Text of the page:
GOUNOD Faust / Kaufmann, Nézet-Séguin 0743812

Rear-stage projections are used throughout, very effectively, the quick flash from the bomb being only one. Earlier there are stunning close-up photos of Marguerite, a whirling sky, and for the Garden Scene . . . a backdrop of exquisite red roses. Marguerite's cell, darkly lit . . . is wonderfully sad and oppressive . . . the cast is both wonderful to look at and to listen to. Not enough, actually, can be said about Jonas Kaufmann's undertaking of the title role. His voice . . . is brilliant at the top, his French is quite good, his phrasing masterful and sensitive, and his attention to dynamics near-astounding. And the voice loses no center in this performance when he sings pianissimo -- it can often come across as crooning, but does not here. He manages a diminuendo on the high-B in the phrase "Je t'aime" near the end of the Kermesse Scene that is utterly perfect . . . he's grand to listen to and to watch . . . René Pape's Mefistofeles is well-drawn. Easy-going and witty at first and nastier as the opera goes on, his voice is a true luxury item -- perfectly rounded tone, bright and true at the top and rock solid everywhere else as well . . . [Marina Poplavskaya's] treatment of the text in the final trio, "Anges purs, anges radieux", has more intensity and sincerity than I've ever experienced . . . [Russell Braun's] Valentin is well-sung, well-acted, and memorable. Michèle Losier's boyish Siebel is full-voiced and Wendy White's Marthe is fine. Yannick Nézet-Séguin's leadership is elegant and smooth; rather than trying to find hidden meanings in Gounod's marvelously obvious tunes and harmonies, he has the orchestra play them as if they were new and masterpieces . . . Picture and sound, as well as direction for small screen, are superb . . .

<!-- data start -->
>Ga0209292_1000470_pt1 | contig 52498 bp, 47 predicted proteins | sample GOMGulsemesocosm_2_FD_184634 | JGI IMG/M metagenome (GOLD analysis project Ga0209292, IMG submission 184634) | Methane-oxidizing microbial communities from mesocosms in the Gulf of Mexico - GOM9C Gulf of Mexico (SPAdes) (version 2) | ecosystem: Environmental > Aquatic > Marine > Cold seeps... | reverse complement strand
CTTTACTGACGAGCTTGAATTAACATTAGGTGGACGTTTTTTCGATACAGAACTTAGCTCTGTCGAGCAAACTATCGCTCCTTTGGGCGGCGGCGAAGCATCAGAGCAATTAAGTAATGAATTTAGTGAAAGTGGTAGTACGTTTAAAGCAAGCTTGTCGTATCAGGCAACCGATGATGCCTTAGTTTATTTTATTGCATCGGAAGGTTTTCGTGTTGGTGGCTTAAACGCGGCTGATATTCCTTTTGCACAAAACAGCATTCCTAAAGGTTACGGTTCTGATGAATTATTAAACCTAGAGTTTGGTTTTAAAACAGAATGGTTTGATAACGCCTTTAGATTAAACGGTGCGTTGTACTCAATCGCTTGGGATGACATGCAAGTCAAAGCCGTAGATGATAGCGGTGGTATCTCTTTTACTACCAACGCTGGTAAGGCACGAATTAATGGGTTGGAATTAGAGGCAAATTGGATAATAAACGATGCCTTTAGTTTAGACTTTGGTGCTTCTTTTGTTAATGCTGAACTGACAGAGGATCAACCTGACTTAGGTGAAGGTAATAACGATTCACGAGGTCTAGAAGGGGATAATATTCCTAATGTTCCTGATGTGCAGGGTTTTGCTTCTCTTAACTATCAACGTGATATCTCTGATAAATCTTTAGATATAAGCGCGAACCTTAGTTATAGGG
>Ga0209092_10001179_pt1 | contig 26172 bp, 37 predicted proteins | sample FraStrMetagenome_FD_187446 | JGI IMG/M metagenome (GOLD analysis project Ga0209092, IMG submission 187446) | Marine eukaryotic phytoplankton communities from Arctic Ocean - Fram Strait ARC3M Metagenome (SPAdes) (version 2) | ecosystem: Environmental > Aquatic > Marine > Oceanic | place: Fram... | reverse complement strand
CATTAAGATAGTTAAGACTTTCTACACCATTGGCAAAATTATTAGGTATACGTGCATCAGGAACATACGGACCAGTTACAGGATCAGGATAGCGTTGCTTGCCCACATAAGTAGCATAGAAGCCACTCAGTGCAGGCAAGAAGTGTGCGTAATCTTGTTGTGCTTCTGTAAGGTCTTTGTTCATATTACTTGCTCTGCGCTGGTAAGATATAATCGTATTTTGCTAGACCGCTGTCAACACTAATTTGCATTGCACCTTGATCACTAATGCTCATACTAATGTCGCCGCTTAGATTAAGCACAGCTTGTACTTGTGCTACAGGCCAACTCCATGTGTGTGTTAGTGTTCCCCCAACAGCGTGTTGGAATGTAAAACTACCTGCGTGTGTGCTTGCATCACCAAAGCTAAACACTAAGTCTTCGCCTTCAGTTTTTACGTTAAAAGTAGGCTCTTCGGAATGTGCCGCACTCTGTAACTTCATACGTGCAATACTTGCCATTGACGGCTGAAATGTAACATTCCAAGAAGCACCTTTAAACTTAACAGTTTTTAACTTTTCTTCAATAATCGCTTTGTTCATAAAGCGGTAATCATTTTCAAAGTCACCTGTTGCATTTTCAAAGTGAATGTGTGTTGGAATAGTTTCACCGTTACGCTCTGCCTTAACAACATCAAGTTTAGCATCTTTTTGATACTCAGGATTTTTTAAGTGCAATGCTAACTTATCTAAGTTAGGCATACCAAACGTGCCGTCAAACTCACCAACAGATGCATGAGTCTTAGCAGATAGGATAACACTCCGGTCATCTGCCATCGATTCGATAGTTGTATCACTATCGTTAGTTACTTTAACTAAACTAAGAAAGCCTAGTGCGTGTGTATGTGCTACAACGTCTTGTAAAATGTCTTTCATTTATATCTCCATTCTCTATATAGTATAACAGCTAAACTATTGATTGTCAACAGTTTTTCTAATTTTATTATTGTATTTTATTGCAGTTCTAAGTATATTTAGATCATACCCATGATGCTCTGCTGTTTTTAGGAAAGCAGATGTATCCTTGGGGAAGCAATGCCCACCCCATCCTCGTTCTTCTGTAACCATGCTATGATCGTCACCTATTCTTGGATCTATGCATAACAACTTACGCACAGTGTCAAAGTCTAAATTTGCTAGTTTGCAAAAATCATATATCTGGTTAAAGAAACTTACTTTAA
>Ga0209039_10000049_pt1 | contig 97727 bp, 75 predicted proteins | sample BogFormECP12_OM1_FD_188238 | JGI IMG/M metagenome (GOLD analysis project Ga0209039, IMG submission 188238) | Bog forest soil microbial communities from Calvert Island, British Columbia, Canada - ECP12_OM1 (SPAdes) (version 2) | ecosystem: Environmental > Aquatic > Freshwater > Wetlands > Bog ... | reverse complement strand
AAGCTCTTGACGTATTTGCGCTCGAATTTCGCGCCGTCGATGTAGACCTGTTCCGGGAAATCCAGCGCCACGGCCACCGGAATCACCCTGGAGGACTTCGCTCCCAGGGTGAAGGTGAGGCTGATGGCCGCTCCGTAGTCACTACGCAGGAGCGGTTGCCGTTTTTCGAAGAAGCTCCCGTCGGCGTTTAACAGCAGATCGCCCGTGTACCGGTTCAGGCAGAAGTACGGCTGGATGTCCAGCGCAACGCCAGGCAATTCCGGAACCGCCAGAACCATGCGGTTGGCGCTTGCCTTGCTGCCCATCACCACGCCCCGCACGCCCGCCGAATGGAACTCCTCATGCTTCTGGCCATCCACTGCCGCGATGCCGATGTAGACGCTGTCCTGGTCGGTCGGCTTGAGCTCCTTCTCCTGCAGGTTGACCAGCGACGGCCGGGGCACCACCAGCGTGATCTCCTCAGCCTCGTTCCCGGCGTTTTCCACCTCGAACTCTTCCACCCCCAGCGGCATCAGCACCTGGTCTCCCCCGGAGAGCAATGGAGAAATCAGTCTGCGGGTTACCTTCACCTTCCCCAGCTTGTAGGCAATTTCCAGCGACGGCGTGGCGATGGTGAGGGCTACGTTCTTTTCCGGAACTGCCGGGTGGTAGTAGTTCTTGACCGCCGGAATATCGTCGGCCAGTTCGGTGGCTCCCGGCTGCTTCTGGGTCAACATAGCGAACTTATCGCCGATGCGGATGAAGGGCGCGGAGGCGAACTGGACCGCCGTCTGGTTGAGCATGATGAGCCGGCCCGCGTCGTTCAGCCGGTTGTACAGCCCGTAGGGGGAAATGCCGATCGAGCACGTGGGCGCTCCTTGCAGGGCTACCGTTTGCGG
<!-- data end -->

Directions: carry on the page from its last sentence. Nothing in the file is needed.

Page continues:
. . . a splendid cast of singing actors doing their best to sell the piece. Kaufmann is simply magnificent with his trademark burnished tone ramping up the contrast of his heroic sound with his caddish persona. Poplavskaya was born to play Marguerite with her girlish look and tragic demeanour . . . her performance is all of a piece. The Wagnerian Pape has a ball playing Mephistopheles but doesn't descend into moustache-twirling camp and delivers a show-stopping "Ronde du Veau d'or". The supporting cast is fine with a standout Valentin and Nézet-Séguin shapes the whole with idiomatic elegance and coaxes refined playing from the orchestra. I watched the Blu-ray so the sound and image were of exemplary quality.

. . . the Met plays a fistful of trumps. Jonas Kaufmann is an ardent Faust and, in smart evening clothes, is as stylish sartorially as he is vocally. There's wonder in the voice when he first sees Marguerite, and a real sense of pain when he grasps what he has done to her. René Pape is a wickedly cynical Méphistophélès . . . the star is Marina Poplavskaya's Marguerite. Wide-eyed and innocent to start, tearful and terrified in the Walpurgis Night Act, Poplavskaya makes you hear the ballad of the "King of Thule", the Jewel aria and the love duet as if the ink was scarcely dry on the score. Of course it helps to have Yannick Nézet-Séguin in charge in the pit, coaxing a performance from the Met Orchestra that is rich in detail.

. . . [Kauffmann]: there is simply no more versatile tenor performing before the public today. His emotive preferences add light to the production, his acting first-rate. Pape's Mephistopheles, as you might expect, is supremely domineering . . . he is the "devil", after all. The acting of Marina Poplavskaya is superb on all accounts . . .

. . . [eine] traumhafte Stimme . . . Kaufmann in bestem Tenorlicht . . . Yannick Nezet-Seguin, der diese gern unterschätzte Partitur farbig-sinnlich auflädt und trotzdem feines französischen Parfüm zerstäubt [ist bemerkenswert] . . .